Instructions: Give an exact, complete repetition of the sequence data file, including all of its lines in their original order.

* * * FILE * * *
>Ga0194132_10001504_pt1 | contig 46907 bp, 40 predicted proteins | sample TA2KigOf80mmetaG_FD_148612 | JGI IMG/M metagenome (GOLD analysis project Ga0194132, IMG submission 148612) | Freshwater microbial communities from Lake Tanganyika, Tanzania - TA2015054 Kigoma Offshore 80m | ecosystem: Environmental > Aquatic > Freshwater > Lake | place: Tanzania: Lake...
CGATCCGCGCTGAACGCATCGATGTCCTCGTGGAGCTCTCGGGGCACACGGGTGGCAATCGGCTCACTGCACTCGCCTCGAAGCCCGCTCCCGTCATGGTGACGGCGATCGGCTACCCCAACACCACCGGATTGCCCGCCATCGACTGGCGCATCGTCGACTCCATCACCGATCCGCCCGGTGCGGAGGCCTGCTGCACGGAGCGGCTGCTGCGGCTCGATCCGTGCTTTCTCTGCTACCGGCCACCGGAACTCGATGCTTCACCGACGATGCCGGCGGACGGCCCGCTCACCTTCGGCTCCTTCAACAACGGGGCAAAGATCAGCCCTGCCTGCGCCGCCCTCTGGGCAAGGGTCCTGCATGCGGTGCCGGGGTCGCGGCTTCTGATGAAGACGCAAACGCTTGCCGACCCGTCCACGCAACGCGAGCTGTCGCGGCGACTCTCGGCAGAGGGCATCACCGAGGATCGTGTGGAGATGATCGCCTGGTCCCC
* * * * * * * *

>Ga0194132_10001504_pt1 | contig 46907 bp, 40 predicted proteins | sample TA2KigOf80mmetaG_FD_148612 | JGI IMG/M metagenome (GOLD analysis project Ga0194132, IMG submission 148612) | Freshwater microbial communities from Lake Tanganyika, Tanzania - TA2015054 Kigoma Offshore 80m | ecosystem: Environmental > Aquatic > Freshwater > Lake | place: Tanzania: Lake...
CGATCCGCGCTGAACGCATCGATGTCCTCGTGGAGCTCTCGGGGCACACGGGTGGCAATCGGCTCACTGCACTCGCCTCGAAGCCCGCTCCCGTCATGGTGACGGCGATCGGCTACCCCAACACCACCGGATTGCCCGCCATCGACTGGCGCATCGTCGACTCCATCACCGATCCGCCCGGTGCGGAGGCCTGCTGCACGGAGCGGCTGCTGCGGCTCGATCCGTGCTTTCTCTGCTACCGGCCACCGGAACTCGATGCTTCACCGACGATGCCGGCGGACGGCCCGCTCACCTTCGGCTCCTTCAACAACGGGGCAAAGATCAGCCCTGCCTGCGCCGCCCTCTGGGCAAGGGTCCTGCATGCGGTGCCGGGGTCGCGGCTTCTGATGAAGACGCAAACGCTTGCCGACCCGTCCACGCAACGCGAGCTGTCGCGGCGACTCTCGGCAGAGGGCATCACCGAGGATCGTGTGGAGATGATCGCCTGGTCCCC